Friday 24 May 2019

Swedbank in CEO battle amid dirty money scandal

Troubled: As well as being hit by money-laundering woes, Swedbank has lost a quarter of its value. Photo: Bloomberg
Troubled: As well as being hit by money-laundering woes, Swedbank has lost a quarter of its value. Photo: Bloomberg

Frances Schwartzkopff and Niklas Magnusson

The bank at the centre of Sweden's worst-ever money- laundering scandal may have limited options as it tries to find a new CEO.

Swedbank's "pool of candidates is pretty small", said Matti Ahokas, head of equity research at Danske Bank in Finland. He points to the example of Danske, which took more than seven months to replace CEO Thomas Borgen. The Danish lender at the centre of a $230bn laundering affair said last Friday it had finally settled on ABN Amro veteran Chris Vogelzang to take over.

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Danske's original proposal for a new CEO, its head of wealth management, was rejected by the financial regulator late last year. "As with the Danske case, it requires that you look a bit farther out, and that's a big challenge at the moment," Mr Ahokas said.

"I'm sure that Danske has gone through all the potential Nordic candidates, and I'm sure that Swedbank is doing the same."

Running a bank is hard enough these days, given the additional regulatory requirements and new compliance standards. But taking on the top job in a firm that's the target of multiple investigations isn't something many candidates will jump at, said Mr Ahokas. What's more, Swedbank is Europe's worst-performing financial stock so far this year, having lost about a quarter of its value.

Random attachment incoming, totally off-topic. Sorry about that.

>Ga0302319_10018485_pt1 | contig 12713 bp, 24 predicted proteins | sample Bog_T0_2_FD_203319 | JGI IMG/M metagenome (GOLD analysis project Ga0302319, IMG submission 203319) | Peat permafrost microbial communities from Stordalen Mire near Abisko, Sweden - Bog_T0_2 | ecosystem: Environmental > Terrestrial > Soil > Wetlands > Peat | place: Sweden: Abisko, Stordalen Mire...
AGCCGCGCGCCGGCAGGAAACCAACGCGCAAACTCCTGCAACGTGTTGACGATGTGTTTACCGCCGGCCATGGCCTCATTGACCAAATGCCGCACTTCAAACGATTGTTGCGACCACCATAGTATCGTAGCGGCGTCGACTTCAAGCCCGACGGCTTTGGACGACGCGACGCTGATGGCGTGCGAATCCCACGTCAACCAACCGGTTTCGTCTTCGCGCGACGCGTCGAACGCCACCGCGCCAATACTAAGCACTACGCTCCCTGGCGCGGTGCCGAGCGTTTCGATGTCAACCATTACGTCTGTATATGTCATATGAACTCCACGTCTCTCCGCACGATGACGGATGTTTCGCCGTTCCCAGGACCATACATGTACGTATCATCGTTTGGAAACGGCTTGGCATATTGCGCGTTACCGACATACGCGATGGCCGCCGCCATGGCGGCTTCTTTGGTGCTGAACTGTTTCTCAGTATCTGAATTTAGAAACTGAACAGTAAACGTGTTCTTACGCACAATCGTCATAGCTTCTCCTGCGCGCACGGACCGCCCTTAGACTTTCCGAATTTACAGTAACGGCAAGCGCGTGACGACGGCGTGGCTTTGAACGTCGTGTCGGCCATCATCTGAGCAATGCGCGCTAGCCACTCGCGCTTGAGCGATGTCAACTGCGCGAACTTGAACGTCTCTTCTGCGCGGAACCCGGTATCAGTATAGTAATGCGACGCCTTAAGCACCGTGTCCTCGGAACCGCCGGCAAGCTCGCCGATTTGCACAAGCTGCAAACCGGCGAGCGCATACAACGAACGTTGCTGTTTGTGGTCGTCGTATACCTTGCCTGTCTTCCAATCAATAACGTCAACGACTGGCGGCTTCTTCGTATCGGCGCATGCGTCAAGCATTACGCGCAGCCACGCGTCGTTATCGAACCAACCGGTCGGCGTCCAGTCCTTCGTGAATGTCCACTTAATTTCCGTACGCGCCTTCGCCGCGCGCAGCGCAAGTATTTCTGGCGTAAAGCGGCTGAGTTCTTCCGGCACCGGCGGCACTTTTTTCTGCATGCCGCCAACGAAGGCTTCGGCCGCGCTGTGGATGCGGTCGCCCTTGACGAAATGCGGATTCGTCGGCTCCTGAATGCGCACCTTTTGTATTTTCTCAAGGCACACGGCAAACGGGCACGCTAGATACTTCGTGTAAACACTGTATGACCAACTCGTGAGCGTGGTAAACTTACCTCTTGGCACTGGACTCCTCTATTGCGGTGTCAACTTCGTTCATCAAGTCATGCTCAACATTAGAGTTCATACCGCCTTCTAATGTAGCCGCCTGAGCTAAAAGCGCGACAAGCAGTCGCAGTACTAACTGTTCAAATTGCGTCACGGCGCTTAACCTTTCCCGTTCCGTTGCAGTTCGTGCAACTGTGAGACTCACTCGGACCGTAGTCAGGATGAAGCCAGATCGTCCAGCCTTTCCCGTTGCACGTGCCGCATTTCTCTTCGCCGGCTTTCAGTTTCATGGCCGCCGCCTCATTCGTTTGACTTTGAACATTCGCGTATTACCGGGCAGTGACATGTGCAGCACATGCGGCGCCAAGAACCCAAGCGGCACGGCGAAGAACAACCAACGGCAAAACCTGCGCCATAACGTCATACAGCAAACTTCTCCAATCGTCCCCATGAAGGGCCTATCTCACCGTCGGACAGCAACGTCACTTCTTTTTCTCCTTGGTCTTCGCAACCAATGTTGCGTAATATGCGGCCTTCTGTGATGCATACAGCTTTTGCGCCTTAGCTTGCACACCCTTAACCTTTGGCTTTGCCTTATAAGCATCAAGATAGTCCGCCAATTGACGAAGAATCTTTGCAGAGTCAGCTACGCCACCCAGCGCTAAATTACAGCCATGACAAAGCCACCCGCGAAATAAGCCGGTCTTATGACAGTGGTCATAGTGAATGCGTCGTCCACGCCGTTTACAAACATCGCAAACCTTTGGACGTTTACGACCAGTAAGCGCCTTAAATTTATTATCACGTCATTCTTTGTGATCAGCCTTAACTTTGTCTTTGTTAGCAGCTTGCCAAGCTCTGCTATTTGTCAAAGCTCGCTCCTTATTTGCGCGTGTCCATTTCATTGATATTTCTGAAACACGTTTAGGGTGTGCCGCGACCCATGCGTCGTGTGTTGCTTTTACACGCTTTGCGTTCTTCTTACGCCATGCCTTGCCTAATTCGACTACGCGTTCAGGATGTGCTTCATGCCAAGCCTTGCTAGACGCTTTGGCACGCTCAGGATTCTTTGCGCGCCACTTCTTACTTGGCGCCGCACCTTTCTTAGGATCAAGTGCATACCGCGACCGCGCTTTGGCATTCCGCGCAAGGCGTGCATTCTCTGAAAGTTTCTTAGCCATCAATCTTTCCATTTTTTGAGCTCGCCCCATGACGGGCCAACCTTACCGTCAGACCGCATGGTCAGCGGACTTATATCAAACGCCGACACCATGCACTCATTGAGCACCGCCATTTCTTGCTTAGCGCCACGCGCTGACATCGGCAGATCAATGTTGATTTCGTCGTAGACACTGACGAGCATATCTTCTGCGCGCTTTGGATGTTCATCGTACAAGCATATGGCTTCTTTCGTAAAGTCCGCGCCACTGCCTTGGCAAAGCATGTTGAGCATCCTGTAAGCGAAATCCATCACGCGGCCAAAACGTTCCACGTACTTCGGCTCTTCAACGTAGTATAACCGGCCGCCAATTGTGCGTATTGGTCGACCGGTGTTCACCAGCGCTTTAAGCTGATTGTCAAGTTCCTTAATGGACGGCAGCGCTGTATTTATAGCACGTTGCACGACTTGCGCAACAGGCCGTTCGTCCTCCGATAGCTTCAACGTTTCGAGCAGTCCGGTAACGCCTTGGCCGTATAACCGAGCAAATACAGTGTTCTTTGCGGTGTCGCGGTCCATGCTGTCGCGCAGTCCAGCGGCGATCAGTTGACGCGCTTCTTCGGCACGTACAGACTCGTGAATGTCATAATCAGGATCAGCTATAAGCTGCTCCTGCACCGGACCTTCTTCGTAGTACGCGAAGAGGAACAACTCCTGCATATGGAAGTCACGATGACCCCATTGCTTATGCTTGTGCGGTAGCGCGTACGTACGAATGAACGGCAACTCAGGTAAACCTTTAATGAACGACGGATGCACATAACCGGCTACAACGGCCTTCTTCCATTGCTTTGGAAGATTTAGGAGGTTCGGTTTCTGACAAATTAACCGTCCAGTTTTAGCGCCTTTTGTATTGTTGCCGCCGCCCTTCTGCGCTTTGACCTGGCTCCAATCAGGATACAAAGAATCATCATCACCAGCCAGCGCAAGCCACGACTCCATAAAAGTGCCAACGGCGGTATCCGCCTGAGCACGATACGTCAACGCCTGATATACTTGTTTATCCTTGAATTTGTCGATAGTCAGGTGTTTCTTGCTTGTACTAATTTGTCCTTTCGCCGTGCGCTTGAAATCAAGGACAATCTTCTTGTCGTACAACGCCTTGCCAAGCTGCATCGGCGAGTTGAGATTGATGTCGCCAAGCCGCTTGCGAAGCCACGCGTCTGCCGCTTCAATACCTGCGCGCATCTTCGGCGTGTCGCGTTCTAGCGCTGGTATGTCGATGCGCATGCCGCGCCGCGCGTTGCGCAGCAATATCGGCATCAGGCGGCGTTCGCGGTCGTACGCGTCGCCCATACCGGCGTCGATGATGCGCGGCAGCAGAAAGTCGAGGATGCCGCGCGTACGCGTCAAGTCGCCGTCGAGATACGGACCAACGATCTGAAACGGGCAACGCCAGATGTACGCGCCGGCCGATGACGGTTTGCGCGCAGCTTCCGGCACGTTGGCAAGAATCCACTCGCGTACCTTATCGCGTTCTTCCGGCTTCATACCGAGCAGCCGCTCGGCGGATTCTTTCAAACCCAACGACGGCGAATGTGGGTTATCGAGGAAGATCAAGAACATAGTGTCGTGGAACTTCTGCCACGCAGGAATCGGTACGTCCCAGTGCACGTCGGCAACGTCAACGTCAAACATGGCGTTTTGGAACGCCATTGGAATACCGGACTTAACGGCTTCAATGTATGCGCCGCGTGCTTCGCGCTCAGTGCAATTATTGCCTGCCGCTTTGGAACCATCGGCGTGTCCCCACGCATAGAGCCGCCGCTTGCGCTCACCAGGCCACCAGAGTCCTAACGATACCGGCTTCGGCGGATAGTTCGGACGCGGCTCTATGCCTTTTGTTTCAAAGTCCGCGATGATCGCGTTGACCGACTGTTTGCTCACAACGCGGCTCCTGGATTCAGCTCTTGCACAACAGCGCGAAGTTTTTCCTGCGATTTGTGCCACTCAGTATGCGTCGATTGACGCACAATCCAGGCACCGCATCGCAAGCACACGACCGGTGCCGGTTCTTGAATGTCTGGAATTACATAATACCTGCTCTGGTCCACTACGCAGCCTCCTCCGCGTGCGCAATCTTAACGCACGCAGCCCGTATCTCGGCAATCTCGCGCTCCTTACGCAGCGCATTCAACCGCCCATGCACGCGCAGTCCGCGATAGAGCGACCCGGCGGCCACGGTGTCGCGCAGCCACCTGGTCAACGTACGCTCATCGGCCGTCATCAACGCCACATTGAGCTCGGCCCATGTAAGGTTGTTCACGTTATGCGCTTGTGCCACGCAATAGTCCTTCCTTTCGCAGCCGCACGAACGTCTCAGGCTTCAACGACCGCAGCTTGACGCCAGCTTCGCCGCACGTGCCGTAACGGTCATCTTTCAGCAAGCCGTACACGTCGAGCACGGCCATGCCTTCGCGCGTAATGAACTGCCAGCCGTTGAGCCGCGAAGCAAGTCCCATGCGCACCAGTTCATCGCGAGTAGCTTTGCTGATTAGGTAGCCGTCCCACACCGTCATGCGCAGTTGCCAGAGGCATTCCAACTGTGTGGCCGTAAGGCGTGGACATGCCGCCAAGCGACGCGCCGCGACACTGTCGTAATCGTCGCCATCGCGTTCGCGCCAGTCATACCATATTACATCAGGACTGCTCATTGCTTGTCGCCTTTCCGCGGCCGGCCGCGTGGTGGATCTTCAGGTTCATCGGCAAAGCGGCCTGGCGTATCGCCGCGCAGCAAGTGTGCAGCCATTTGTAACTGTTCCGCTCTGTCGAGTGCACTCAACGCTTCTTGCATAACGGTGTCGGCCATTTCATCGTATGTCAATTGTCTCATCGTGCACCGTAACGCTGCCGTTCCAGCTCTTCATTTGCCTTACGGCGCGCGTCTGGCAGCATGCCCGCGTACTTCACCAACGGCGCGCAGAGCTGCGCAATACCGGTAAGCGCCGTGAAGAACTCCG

It "will be difficult" to find someone, Mr Ahokas said. "We're seeing margins pressed in many places, increasing compliance costs include anti-money laundering, and then the economy also seems not to be going at the same level it used to, and you still have negative rates. I would not be screaming to be a bank CEO."

Former Swedbank CEO Birgitte Bonnesen was fired in March amid allegations that she misled the public about the severity of the laundering scandal. Swedish media have reported that the bank may have handled more than $100bn in potentially suspicious transactions. Swedbank, which dominates financial markets in the Baltic region, has gone into damage-control mode. Former Swedish Prime Minister Goran Persson is set to become the next chairman.

Swedbank has announced plans for a new board. Its shareholders have called an EGM that's due to take place before June 21. To join the new board, they are proposing Josefin Lindstrand, an attorney who has worked on money-laundering issues, and Bo Magnusson, a veteran of Swedish bank SEB, which has so far largely escaped scandal.

Bloomberg

Irish Independent

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